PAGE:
Tag Archives: pam houston


As I write this right now I’m sitting in the sun. It’s true. 6:11 a.m. in Wisconsin in December, and I’m drinking my coffee, soaking up the rays. Ah….

I am allowed eight more minutes in the sun, at which point I have to turn off the light box on my kitchen table and get on with my day.

We bought the light because in this house the grownups have S.A.D. issues. Though neither of us has the official diagnosis of Seasonal Affective Disorder, it’s clear the issues we have with depression grow worse when the nights grow longer.

There’s an episode of Northern Exposure in which the characters discover these crazy light caps and they want to wear them all the time. I get it now—I have not yet wanted to turn the light off when it’s time. It is intoxicating.

So yes, I’m self-medicating, but this seems more productive than my standard self-meds—caffeine, alcohol, and salty-fatty-sweet-food-of-nearly-any-variety.

[Oops—there. Time’s up. Two minutes over, actually.]

I really identify with (we’re talking seriously resonate with) this quote from Pam Houston, in an essay called “ Breaking the Ice “:
“On September 21 I feel nothing but flat-out panic that we are about to enter the long slide into darkness that feels like an annual survival test. People think June 21 should be a seasonal-affected person’s happiest day, but it’s really joy mixed with trepidation. June 21 may be the beginning of summer, but each day will get a little shorter from then on. March 21 is the only truly joyful day: twelve hours of daylight and nothing but clear sailing ahead.”

But for me, this winter is better already. There may well be a bit of placebo effect going on when I turn on the light, but I don’t care. Even the first day I realized I didn’t feel the need for that second cup of coffee with breakfast (let alone the third or fourth at work), and with less caffeine in my system, I’m sleeping better. My doctor friend Betsy pointed out to me once that caffeine stays in your system 24 hours.

The third day of the light box, I wrote an ode to it:


What Goethe said he wanted, we now have,
My husband emailed me. Not officially
A medical device, and yet I love
It more than Xanax. As if a little box of Italy
Beams up from our table. Just once a day
I sit in front of it, in the morning, first thing.
I never want to turn it off. I want to stay
On the piazza in the sun, emboldening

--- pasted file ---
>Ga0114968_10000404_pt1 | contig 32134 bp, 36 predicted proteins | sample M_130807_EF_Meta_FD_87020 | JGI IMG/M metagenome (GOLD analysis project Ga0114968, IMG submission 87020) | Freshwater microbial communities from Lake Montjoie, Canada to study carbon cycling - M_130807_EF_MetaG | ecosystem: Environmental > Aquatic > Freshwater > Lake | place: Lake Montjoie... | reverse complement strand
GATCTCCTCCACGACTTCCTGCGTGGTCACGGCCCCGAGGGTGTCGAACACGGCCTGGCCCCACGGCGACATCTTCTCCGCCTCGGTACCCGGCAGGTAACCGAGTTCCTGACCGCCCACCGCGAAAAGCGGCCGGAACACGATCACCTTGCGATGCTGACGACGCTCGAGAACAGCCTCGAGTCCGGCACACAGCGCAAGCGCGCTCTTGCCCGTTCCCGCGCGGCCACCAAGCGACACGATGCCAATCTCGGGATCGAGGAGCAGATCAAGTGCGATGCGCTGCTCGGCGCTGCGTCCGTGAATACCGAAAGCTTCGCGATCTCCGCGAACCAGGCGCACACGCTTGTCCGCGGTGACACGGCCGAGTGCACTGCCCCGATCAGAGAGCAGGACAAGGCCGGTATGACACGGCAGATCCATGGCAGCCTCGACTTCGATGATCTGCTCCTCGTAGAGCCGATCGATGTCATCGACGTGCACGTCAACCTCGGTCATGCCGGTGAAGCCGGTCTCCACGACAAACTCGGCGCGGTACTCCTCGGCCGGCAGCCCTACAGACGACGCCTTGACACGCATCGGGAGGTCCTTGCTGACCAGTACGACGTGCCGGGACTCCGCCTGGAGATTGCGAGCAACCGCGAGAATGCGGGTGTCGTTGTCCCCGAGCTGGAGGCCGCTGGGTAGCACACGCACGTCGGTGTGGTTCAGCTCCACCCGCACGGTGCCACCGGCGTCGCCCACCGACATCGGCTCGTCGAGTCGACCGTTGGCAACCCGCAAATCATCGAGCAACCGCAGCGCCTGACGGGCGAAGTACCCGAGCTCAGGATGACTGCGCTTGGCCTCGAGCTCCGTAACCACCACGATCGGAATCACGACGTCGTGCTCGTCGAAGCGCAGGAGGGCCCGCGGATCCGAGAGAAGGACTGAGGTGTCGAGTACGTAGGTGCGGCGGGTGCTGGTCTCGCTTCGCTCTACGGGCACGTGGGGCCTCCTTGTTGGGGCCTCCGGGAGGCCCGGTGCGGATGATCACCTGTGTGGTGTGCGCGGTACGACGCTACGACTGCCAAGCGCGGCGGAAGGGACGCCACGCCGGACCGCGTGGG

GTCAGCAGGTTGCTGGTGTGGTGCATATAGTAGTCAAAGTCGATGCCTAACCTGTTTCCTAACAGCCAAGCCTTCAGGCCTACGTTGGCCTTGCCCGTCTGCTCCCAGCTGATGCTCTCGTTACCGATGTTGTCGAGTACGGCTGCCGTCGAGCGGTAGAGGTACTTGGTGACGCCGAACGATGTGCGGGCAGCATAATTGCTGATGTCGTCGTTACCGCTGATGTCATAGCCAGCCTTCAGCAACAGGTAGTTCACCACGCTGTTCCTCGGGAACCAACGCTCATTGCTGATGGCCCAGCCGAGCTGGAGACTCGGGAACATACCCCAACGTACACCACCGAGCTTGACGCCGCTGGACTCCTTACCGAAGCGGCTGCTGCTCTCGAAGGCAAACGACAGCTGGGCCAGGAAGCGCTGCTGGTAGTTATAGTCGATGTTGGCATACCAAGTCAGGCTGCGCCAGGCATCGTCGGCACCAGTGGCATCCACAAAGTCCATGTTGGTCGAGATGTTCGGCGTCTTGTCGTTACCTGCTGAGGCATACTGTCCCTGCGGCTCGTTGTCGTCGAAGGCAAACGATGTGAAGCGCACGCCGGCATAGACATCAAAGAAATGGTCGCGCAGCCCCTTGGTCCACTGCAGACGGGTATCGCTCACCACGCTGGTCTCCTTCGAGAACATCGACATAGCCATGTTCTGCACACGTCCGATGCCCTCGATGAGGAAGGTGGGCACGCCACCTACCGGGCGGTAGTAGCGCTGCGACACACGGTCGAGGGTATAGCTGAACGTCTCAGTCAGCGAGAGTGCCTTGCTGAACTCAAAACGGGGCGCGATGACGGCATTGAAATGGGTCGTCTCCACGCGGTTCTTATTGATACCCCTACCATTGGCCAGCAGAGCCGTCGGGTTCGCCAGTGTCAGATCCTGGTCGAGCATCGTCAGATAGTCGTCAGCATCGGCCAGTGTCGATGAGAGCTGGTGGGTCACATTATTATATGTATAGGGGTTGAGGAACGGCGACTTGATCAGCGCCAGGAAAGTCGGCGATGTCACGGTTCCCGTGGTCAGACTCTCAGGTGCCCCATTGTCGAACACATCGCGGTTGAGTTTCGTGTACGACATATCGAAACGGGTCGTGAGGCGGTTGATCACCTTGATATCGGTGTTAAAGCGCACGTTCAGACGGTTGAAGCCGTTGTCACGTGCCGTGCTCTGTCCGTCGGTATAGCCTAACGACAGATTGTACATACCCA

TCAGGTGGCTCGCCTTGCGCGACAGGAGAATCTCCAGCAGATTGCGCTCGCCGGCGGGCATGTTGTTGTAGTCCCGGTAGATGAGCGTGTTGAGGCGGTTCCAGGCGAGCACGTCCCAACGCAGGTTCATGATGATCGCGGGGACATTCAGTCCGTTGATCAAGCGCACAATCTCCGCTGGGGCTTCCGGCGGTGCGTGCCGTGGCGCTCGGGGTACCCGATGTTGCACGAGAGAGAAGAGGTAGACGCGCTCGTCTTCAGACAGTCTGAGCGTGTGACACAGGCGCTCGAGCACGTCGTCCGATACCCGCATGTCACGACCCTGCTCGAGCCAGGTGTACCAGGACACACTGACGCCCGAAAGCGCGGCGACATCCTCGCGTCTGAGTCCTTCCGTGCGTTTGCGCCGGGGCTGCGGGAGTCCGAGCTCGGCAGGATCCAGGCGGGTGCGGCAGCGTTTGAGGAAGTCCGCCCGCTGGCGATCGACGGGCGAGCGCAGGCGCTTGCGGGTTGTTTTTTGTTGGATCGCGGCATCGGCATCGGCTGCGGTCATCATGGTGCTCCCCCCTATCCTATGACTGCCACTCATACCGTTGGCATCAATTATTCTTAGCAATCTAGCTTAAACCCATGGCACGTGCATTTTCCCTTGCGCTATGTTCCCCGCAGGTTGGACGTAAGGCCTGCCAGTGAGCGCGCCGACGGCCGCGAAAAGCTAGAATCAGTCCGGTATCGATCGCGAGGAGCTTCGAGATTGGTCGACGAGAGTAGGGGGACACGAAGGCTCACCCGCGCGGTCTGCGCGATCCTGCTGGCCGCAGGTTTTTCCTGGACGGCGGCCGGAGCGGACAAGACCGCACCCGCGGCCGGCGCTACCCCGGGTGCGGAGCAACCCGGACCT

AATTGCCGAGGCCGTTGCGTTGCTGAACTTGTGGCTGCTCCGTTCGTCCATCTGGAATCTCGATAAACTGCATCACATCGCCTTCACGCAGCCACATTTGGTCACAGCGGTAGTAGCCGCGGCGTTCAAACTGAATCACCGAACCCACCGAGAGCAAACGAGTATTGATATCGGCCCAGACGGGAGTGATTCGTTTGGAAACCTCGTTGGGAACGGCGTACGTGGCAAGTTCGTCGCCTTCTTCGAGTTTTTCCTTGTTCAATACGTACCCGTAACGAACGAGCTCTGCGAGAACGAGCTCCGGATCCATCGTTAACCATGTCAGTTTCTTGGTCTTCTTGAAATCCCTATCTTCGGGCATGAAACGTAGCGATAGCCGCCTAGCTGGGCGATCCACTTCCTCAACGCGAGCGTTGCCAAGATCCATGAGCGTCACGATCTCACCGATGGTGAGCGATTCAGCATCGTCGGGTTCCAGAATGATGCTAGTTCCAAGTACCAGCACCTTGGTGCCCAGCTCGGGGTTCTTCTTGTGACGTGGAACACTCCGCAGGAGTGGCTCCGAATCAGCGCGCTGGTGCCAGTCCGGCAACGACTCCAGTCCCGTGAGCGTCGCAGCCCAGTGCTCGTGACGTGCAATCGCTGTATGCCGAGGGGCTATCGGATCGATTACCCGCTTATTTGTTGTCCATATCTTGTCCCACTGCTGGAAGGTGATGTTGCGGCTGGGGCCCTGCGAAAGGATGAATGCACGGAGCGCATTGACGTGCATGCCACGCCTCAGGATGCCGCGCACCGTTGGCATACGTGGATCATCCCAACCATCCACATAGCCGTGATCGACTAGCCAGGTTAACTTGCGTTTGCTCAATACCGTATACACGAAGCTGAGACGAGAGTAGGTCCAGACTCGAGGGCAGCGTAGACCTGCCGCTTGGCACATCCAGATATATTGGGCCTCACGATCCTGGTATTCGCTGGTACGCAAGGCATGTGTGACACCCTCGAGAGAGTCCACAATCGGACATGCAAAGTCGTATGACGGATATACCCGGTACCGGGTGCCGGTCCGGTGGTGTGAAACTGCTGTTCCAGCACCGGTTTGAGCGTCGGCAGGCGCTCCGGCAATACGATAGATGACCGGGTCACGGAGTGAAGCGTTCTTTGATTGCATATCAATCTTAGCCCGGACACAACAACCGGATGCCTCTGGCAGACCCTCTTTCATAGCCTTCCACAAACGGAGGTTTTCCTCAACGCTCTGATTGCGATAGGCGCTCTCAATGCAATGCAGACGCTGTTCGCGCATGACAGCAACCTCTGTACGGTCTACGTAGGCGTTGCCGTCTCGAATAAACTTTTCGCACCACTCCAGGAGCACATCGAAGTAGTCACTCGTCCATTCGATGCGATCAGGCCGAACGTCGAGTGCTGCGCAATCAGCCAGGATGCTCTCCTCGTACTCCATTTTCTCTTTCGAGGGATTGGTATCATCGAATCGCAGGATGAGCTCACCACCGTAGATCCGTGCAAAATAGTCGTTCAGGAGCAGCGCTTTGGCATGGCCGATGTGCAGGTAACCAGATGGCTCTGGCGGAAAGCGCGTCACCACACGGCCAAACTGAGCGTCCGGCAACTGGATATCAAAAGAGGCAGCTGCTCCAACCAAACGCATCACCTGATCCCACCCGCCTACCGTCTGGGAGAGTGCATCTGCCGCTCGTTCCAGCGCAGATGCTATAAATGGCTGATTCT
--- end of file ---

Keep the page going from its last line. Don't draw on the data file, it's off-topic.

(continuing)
Myself for normal days of normal strife
And pleasure, days I find so difficult
Sometimes. I’m simply not equipped for life
In winter. Summer makes me gloriously hot
And happy to be alive. When he was about to die,
“More light” is what the poet said. “More light.”

There’s a parallel universe (the one from which Narnia springs) in which I’m a freelance Christian evangelist and author and the title piece of my latest book is Let There Be Light and Less Caffeine. In it I talk about the light box being helpful but my morning devotion ultimately being more helpful. If you live in that parallel universe, please buy that book, because as a freelance evangelist, I depend on the grace of God and the influx of cash from my brothers and sisters in Christ. And buy it from a local bookstore, if you would.

I’m not in that universe, but, even in my current unchurched mode, when I say “light,” I think God. In the Cruden’s Complete Concordance I stole from my Dad years ago (hey—maybe I should buy him a replacement for Christmas—I wonder if they make it for the Kindle….) there are almost 200 references for “light.” When I read the reference

“is a lamp, and the law is l.             Pr 6:23,”

I hear a praise chorus—not sure if it’s something we sang at camp or if it’s from an album—the  Christian pop band Second Chapter of Acts, maybe?

(And here I say a heartfelt thank you Jesus for the blessings of the internets—by the time I figured out that the lead singer for Second Chapter of Acts,  Matthew Ward, looked alarmingly like Riff Raff from the Rocky Horror Picture Show, I wasn’t in touch with anyone who would get both references. There aren’t that many people on the planet who would get both references.)

And of course I think of light when I think of Christmas. Wendell and I will be lighting advent candles on Sunday and talking about Jesus and light. We’ve got our tree up, and lights on  our porch. (A student said, “I saw your lights. They look like they’re falling down.” “That’s how we roll,” I told her.)

Speaking of the second chapter of Acts, it is the second chapter of Luke that we usually use for our Christmas story. It’s what Linus quotes from, for example. But it’s the first chapter of John that I need the most, not just at Christmastime, but year-round. (And not just because one of my favorite Emily Dickinson poems begins “The Word made Flesh is seldom, but tremblingly partook.”)

I cling to John 1: 5 this time of year, and somehow the King James Version sounds better than any,  “And the light shineth in darkness; and the darkness comprehended it not.” The darkness either didn’t understand the light or couldn’t overcome it, depending on your translation. In the winter up north, either way, that’s good news.